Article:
As we head into the final two months of the season, the Twins' top focus will be keeping pace with the Tigers and White Sox in what has predictably become a highly competitive AL Central division. There is, however, another competing entity that the Twins will have to keep in mind here as we prepare to turn our calendars to August: the Vikings.
Some sources claim that Brett Favre will be announcing his intent to play for the Vikings in the upcoming 2009 season by the end of this week. Others say he will wait until the July 30 deadline to make his announcement. The one thing that remains consistent among reports from nearly any source close to the situation, though, is that Favre will be playing quarterback for the Vikings this season. And there is zero doubt that his arrival in Minnesota will bring with it a flurry of media attention, both local and national. We've already seen the hoopla start to kick up over the past couple months as rumors have mounted and gained traction about the mutual desires of Favre and the Vikings to form a partnership this fall.
The Twins always find themselves in the position of competing with the Vikings for attention as NFL training camps kick off in early August. This year, that battle will be more challenging than ever for the Twins. Regardless of your feelings about Favre, there's no denying that he is a magnet for attention no matter where he goes, and there are plenty of aspects to his joining the Vikings right now that make the situation a perfect storm for rampant media and sports fan fixation.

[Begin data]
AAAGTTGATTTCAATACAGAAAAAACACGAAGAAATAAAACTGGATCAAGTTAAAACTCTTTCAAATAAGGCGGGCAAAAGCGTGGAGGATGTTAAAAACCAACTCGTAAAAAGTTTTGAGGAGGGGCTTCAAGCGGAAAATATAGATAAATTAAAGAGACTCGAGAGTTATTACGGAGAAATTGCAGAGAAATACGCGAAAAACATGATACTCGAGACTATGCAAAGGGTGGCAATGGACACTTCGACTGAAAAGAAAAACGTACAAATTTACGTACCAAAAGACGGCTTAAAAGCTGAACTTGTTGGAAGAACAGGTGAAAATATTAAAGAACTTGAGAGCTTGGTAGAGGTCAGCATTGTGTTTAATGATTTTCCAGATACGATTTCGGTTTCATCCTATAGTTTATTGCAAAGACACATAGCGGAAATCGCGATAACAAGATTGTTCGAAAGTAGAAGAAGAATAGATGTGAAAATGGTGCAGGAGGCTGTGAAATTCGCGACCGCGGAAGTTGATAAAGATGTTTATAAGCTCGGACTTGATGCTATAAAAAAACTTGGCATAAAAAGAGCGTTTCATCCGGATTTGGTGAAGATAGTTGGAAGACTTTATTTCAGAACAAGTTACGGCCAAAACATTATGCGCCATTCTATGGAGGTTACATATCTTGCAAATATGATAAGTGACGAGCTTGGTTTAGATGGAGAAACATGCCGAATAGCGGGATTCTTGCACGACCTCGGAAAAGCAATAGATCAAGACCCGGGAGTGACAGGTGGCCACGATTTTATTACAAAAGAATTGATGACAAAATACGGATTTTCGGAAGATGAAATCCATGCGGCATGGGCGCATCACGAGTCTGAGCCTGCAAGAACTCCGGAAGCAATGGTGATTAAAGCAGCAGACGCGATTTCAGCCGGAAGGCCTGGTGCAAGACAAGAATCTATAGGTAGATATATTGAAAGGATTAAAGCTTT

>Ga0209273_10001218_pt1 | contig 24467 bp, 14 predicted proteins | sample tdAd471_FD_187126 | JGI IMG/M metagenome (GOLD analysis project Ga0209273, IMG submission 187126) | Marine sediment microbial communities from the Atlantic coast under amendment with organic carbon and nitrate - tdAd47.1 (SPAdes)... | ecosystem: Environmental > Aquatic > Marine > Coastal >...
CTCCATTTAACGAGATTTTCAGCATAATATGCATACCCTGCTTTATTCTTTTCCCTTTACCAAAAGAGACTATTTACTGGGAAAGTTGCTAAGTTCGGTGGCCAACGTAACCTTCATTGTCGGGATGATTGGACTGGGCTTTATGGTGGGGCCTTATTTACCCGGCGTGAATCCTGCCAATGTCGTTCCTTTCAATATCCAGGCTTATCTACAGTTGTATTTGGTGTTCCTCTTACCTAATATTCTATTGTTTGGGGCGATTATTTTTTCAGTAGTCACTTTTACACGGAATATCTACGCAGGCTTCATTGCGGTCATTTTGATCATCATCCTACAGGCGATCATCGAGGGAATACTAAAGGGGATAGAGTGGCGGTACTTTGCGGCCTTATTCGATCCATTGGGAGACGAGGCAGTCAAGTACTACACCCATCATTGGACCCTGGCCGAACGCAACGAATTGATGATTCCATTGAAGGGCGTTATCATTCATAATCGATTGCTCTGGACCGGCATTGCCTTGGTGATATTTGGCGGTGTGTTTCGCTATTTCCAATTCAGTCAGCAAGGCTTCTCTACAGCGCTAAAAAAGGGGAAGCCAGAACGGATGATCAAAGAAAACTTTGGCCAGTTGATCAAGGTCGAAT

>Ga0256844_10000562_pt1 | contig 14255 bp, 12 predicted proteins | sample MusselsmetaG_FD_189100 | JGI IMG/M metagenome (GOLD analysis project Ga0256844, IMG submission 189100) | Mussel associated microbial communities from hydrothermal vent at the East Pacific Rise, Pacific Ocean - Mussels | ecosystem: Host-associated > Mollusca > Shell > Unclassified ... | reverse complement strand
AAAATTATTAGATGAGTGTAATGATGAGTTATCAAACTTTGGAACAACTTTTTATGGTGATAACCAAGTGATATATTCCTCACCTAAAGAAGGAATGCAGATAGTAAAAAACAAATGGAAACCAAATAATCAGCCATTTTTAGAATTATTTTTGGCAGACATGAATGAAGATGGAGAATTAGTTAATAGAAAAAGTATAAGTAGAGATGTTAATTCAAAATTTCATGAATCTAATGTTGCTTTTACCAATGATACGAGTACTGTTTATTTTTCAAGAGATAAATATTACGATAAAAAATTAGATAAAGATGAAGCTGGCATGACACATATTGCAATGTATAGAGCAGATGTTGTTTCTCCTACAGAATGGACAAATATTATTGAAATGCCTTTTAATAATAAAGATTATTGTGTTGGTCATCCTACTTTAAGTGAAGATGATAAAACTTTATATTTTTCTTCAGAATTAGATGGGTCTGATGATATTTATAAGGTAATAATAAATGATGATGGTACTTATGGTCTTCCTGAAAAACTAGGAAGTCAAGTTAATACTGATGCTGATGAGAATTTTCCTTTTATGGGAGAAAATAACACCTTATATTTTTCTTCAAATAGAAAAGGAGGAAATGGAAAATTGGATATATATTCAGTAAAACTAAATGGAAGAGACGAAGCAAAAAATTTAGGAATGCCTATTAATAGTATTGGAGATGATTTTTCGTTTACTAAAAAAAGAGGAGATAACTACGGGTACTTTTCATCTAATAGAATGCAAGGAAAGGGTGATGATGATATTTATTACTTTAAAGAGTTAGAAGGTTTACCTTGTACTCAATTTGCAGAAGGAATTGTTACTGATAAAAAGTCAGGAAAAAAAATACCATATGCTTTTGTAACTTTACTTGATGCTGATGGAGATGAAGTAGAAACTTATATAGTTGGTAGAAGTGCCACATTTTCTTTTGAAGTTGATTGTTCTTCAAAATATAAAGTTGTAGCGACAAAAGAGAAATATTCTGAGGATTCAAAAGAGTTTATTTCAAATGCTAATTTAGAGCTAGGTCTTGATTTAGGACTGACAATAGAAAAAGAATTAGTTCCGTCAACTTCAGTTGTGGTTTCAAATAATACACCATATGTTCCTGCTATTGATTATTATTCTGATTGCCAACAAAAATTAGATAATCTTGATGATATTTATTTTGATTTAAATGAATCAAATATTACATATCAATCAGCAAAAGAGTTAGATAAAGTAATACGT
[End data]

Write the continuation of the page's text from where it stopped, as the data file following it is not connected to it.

If the Twins sit quietly through the trade deadline period and subsequently fade from the standings over the final two months of the season, they'll have a tough time maintaining any local attention while the Brett Favre Frenzy gets underway. Given that fading attention leads to lower TV ratings and lower ticket sales, the Twins have plenty of incentive to keep people interested. As such, there is added urgency for Bill Smith to craft a strategy that will keep the Twins at or near the top of the division down the stretch.
While not a bad signing, Mark Grudzielanek is probably not the answer. And to be honest, I'm not really sure what the answer is. The Twins are a fairly good team, but at their current rate they'll have a hard time separating themselves from the pack. I have a hard time getting excited about the possibility of trading for Freddy Sanchez. The idea of trading for Roy Halladay is wishful thinking. (Although, if the Jays are truly in full sell mode, the Twins had better be inquiring about relievers Scott Downs, Jason Frasor and Brandon League.) It could be that Smith's best course of action would be to sit out the deadline action and hope that Scott Baker, Francisco Liriano and Kevin Slowey can pull it together and carry the team in the final weeks of the season. Of course, remaining inactive on the trade market is a risk; if it doesn't work out, Smith risks alienating fans and even Twins players who have grown increasingly frustrated with a perceived lack of effort from this front office.